The philosopher Albert Camus thought that anticipation was the purest form of pleasure. Better than the moment, better than the memory. For while the things that actually happen to you can often live down to expectations, those that never come to pass become engraved upon your heart with a bittersweet sadness.
Accordingly, Camus argued that Sisyphus, Ancient Greece's poster boy for a bad day at the office, took satisfaction from his eternal labour of pushing a boulder up a mountain, only for it to tumble back to the bottom as it crested the summit. The gods of Olympus had intended for Sisyphus to endure eternal frustration. Camus countered that there was joy to be found in this seemingly pointless struggle.
If Camus was right, players like Lee Westwood and Sergio Garcia must be having the time of their lives at the majors. Great players halted a fag paper shy of greatness. But I've a sneaky suspicion they're not buying the premise.
"Best Player Never To Have Won A Major" is the biggest backhanded compliment going in golf. It implies you're like a Ferrari where they forgot to install the carburetor. Consequently, it's a label the game's foremost have-nots are desperate to trade in.
But they've only got one more chance this year at the USPGA Championship. Roll up, roll up for Glory's Last Shot... who's in the queue? Some familiar faces and one or two new ones:-
Lee Westwood: - 190.0189/1
Seventy majors and counting for The Worksop Wonder, and still no joy. Every time he posts his name near the top of the Sunday leaderboard, down it falls. The near-misses have stacked up like planes approaching Heathrow, with 11 top 10 finishes in the last 25 Majors. Can he land one? Don't rule it out, even at 42. Ernie Els, Phil Mickelson and Westy's great mate Darren Clarke have all won majors recently in their roaring forties. Westwood is finally settled after some protracted personal problems, and his game is returning.
Sergio Garcia: - 48.047/1
After another near miss at St Andrews last month (his ninth Top-10 in the Open alone) Garcia could be forgiven for falling back on his old hang-dog-woe-is-me routine. Not a bit of it, though. "I'm loving it. Just going to keep giving myself chances until things happen, and then hopefully I manage to win at least one of these." That can-do enthusiasm has been absent from the Spaniard's game for too long. Ben Hogan and Mickelson were 34 when they finally shook the major monkey off their back nines. Serg is still just 35. The clock is ticking but time is on his side.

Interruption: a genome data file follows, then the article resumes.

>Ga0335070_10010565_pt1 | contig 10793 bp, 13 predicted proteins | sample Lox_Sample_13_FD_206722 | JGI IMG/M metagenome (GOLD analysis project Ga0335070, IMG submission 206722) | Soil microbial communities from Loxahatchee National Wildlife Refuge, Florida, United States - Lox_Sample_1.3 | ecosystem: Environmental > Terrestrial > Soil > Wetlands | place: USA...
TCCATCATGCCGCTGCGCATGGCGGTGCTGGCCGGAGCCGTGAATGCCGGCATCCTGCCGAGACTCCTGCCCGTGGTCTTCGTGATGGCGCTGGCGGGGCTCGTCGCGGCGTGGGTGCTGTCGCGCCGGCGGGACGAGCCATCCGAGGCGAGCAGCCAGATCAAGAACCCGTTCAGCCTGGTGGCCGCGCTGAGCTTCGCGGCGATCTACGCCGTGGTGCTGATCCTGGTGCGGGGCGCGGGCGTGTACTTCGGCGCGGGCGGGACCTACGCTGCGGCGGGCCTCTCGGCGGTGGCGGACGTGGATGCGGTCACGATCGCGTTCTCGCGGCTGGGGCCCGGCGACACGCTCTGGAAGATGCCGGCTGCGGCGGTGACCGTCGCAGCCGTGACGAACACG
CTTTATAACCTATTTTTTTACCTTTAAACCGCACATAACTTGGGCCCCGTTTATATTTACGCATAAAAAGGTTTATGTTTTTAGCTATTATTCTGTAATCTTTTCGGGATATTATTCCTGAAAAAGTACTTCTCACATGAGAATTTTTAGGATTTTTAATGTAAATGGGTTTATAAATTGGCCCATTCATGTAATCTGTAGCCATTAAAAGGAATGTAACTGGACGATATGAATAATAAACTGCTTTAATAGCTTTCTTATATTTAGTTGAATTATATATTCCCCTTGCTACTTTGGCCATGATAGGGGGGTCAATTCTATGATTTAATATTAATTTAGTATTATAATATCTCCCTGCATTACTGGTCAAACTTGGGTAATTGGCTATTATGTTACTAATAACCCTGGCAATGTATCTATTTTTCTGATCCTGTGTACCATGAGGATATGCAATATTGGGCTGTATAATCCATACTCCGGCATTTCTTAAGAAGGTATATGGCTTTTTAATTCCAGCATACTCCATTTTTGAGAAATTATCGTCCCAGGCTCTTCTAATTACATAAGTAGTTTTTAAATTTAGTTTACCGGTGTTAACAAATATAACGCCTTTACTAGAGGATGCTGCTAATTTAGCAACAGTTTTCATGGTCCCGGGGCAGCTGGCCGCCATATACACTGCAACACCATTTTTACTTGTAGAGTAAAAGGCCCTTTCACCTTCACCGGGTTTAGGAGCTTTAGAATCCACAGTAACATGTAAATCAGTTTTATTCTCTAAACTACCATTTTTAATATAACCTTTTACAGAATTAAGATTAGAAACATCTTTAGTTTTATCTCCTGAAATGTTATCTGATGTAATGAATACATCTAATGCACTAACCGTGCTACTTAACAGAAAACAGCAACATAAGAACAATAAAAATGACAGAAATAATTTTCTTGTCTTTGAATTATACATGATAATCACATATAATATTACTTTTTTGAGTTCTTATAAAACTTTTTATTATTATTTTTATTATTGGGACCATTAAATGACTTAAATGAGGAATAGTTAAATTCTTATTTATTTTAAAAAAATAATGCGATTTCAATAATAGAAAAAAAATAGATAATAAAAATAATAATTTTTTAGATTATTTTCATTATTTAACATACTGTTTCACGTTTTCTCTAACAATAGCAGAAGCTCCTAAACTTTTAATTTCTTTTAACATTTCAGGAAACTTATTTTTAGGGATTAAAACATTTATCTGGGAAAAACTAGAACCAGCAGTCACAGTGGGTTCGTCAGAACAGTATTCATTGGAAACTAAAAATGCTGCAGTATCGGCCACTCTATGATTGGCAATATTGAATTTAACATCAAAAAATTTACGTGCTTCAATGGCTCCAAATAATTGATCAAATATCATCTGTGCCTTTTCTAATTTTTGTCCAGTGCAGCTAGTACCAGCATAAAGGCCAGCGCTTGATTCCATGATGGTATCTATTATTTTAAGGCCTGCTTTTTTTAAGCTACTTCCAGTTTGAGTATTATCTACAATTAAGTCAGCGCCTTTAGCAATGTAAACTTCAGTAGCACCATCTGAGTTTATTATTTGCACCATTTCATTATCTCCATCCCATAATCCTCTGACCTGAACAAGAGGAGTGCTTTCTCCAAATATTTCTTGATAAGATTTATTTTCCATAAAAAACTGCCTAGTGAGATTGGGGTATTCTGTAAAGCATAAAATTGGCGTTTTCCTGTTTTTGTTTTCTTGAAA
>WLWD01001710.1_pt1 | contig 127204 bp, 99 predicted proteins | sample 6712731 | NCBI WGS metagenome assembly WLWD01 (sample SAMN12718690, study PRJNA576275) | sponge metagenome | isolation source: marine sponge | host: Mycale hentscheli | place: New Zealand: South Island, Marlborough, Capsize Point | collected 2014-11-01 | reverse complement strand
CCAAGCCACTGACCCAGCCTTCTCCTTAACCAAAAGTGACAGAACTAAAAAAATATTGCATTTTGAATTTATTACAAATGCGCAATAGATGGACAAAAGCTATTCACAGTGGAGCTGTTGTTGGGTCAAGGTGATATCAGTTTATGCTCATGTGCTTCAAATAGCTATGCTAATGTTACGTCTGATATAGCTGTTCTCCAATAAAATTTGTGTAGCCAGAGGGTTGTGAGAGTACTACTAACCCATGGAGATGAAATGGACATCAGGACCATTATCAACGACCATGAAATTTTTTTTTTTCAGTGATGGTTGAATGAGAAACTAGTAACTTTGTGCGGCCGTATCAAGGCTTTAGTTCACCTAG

Jason Day: - 17.5
It's getting a little bit repetitive for the affable Aussie, who's already made a habit of winding up short in majors with three runner-up finishes. The recent US and British Opens then saw him blow successive 54-hole leads, and Day was on the verge of tears at the home of golf. Wants it so badly. Too badly?
Henrik Stenson: - 34.033/1
Was in the driver's seat for a while at the PGA last year, before Rory McIlroy wrested back the wheel. Stenson knows all about recovering from adversity (dusted himself off from two spiralling dips career at 230th and 621st in the world rankings) so is one of the least likely lads to mistake one more chance to succeed as another opportunity to fail. The Swede is in form, fit and firing.
Rickie Fowler: - 27.026/1
At the tender age of 26, Rickie is the youngest of this majorless crew but it's never too soon to build up baggage. Much was made of Fowler's efforts last year where he became one of only three players to have posted top-fives in all the majors during a single season. Trouble is the other duo, Jack Nicklaus and Tiger Woods, actually won one of those majors. Winning early is typically the key to multiple majors, lest the trauma kicks in. Jack, Tiger, Rory and now Jordan Spieth (four years Fowler's junior) have proved that. Rickie has bagged the "fifth major" but now it's time to make his mark in the Big Four.
There's a fine line between making history or hysteria at the majors. These players may occasionally feel like walking punchlines, but it is well to remember that the book is not yet written on these various shades of Nearly Men. Indeed, I've devoted my very own chapter on the subject to Dustin Johnson elsewhere.
Like Sisyphus before them, they should keep rolling their rocks up the major mountain. Although the golfing gods appear against them, this sport can be as fickle as the fates which govern it. There could be some palpable joy in the struggle coming soon.